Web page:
Of all the challenges I face as a business coach, helping clients to change a negative culture in their business is undoubtedly the most challenging. First of all, I often have to help the business owner to identify exactly what the current culture is, acknowledge that it needs to change and then prepare them for the journey. I’ve used the term journey quite deliberately because that is exactly what the process is. I wonder if someone asked you what the culture was in your business if you would be able to answer definitively. And if you did, are you confident that your current culture can survive the test of time? This is of course assuming that the culture is a positive one.
I’ve had CEOs and managing directors question whether culture is even relevant in a business. Imagine, for example, that all of the KPIs and benchmarks in your business are being met, even though there is a culture of blame or negativity. Does it really matter? I once had a director tell me he was a “scoreboard kind of guy” and who cares about culture if the results are on the board? He had a point to some degree, but what if the results could actually be so much better and how are we going to maintain them if the issue of culture remains unaddressed?
In most cases culture creeps in to a business. It doesn’t change for the worse overnight. It isn’t like some sudden fever that comes and stays for a day or two and then passes. It is more like a creeping vine, which starts small, in one corner of the business and over time grows across the entire operation. If results are reasonably okay then management will often pass it off as a “phase” or a “blip” on the radar. The truth is that it is like a noxious weed that will eventually strangle the life out of everything that is productive and positive about your business. You can choose to ignore it while the scoreboard still looks good, but you certainly do so at your own peril.
Once you accept that culture is a significant part of the future of your business, the next acceptance is the realisation that changing it will be a journey. Just as it has undoubtedly almost silently crept in to your business, you will have to take time to unravel its vines, poison its roots and replant the soil. The other realisation is that this can be a war. You will strike resistance. People become comfortable in their positions and with their surroundings, particularly if they are self-serving. As with any war there may be casualties. As you seek to undo the damage and replace the culture, there may be team members who will not embrace the process and you have to be prepared to lose them. I have worked with businesses where culture change was a priority in order to move forward and those businesses had to face the loss of what they thought were key team members.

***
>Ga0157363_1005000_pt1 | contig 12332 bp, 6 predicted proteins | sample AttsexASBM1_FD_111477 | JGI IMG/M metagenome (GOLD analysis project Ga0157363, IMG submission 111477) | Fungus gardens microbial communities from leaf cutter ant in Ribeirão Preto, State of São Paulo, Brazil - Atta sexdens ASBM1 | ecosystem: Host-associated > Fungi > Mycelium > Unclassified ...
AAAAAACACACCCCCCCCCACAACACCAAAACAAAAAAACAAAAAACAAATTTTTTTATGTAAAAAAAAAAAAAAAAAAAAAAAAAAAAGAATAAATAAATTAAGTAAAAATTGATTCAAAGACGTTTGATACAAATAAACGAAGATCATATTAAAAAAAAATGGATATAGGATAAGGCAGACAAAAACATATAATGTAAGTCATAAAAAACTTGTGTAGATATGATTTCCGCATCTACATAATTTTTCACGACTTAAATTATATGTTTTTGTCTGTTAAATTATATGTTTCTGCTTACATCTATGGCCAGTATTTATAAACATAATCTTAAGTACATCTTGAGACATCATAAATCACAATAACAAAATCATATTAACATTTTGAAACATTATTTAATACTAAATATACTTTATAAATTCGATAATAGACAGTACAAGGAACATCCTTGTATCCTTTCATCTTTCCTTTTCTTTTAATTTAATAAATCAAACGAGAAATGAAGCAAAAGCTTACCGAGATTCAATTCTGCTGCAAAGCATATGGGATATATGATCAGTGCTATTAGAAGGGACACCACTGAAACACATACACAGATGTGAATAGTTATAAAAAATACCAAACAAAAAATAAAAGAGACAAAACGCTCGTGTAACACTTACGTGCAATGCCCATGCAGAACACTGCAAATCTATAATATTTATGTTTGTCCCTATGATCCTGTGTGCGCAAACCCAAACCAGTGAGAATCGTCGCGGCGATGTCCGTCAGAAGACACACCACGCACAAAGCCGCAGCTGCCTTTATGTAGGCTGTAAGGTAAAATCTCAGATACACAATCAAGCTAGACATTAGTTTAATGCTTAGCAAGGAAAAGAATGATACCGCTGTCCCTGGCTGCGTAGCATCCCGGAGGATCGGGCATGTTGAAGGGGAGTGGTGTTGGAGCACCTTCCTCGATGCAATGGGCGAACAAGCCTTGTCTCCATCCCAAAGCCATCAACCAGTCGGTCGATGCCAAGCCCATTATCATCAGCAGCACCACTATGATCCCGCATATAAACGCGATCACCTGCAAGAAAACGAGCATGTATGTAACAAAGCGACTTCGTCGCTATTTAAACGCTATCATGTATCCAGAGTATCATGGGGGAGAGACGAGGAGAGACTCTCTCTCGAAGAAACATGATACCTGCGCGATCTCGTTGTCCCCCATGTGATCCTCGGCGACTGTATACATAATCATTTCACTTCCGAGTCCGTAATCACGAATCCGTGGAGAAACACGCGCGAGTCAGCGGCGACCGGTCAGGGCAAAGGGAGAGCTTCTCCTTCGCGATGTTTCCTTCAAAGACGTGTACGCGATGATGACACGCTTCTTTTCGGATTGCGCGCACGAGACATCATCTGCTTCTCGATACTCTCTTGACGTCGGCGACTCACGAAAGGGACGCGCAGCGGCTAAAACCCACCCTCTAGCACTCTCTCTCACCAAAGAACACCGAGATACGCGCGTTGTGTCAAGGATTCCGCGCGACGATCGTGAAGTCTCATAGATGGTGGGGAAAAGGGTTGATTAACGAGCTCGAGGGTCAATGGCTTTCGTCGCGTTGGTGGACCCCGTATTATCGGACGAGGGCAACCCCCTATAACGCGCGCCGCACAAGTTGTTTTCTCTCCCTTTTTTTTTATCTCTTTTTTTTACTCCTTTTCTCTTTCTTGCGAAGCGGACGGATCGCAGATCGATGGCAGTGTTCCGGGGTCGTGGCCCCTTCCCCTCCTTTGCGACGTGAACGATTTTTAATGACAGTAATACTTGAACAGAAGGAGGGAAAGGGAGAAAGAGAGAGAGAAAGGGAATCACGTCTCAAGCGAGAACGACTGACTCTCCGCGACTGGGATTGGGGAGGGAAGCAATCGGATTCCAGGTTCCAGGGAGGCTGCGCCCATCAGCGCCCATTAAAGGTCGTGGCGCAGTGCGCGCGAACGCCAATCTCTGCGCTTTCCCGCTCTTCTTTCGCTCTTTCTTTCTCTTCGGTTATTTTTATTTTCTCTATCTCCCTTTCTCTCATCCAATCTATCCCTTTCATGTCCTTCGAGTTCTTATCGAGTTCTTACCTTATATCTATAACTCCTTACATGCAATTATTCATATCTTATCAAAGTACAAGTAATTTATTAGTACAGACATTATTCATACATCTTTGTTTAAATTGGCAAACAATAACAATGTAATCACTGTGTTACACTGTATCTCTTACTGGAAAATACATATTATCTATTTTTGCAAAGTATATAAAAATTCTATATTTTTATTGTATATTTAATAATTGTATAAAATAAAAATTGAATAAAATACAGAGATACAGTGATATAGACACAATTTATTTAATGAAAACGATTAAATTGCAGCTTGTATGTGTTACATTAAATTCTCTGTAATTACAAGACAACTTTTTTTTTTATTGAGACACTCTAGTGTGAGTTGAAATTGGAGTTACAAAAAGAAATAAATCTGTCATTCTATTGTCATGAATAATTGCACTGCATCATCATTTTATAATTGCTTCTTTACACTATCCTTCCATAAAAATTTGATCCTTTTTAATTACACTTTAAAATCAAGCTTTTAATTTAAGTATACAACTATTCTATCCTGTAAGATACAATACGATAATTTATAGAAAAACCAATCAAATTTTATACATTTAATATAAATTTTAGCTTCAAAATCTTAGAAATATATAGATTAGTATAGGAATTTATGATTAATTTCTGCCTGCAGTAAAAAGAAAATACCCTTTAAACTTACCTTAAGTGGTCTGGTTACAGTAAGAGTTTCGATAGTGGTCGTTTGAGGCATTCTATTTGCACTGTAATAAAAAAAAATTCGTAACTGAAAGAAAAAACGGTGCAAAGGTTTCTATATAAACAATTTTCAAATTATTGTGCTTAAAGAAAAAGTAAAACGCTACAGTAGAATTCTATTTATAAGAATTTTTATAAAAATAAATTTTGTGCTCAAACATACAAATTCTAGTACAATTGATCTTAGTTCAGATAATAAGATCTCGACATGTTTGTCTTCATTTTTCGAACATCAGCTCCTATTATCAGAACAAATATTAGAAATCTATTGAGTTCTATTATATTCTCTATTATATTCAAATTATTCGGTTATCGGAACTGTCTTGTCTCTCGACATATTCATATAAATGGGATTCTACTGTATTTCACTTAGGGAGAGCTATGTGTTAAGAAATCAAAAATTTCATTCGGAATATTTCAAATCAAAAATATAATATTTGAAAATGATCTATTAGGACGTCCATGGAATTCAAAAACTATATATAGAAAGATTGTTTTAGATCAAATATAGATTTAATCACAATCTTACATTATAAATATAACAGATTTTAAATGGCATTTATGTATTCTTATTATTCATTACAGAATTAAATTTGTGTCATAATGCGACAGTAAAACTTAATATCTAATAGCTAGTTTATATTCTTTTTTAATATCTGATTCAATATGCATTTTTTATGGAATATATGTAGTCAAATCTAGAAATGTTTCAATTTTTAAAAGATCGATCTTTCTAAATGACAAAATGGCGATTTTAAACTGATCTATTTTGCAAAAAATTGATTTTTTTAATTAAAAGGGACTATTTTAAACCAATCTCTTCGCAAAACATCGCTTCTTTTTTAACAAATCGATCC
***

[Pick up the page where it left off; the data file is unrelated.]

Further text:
As one of my clients says, “You have to have the right people in the right seats on the bus”. If you have the right bus and the right seats then it may be that some people will choose not to come along for the ride. That may be a distressing time, especially for family businesses, but it is a reality of change management. So, now we know that culture is vital, that poor culture is something which has invariably developed slowly and perhaps insidiously over a period of time, and that correcting it is a journey, what are the steps you can take? Here is a simple five-step process which you can embark upon right now.
Step One: I like to talk in terms of revolution over evolution. If you were to start your business over again right now, what would it look like? What culture would you choose? How would you want the business to feel and to be perceived in the marketplace?
Step Two: Compare your answer to Step One with how your business actually presents. If you think you may be too close, ask the opinion of another. Of course you can always arrange a coach to come and tell you the ugly truth, but if you don’t want to take that step, ask a trusted friend, customer or alliance to give you their honest opinion. You have to tell them you want the honest truth and be prepared to hear the absolute truth as hurtful as it may be.
Step Three: Make a list of the top five differences between your ideal culture and reality. This will help identify the areas you would most like to see changed. There may be more than five but for now, put the rest on the back burner and just list the five that frustrate you the most.
Step Four: Make a bullet point list of three things you can do to change each of the five culture differences you would like to change. Once you have made the bullet point list, expand in detail on exactly what steps you will take to achieve each of the three objectives.
Step Five: Finally you need to enlist the support of a trusted ally. Perhaps it is someone in the business who you think would like to see the culture change as much as you would. If you don’t think you can find an internal ally then call in the services of a coach or consultant to help you and keep you supported and accountable. Remember this will be a journey so you need to buckle in for the ride. There is no doubt though that once completed the culture change will enable you to achieve results in your business that you may have previously thought were not possible. Be dedicated and committed and above all… be brave!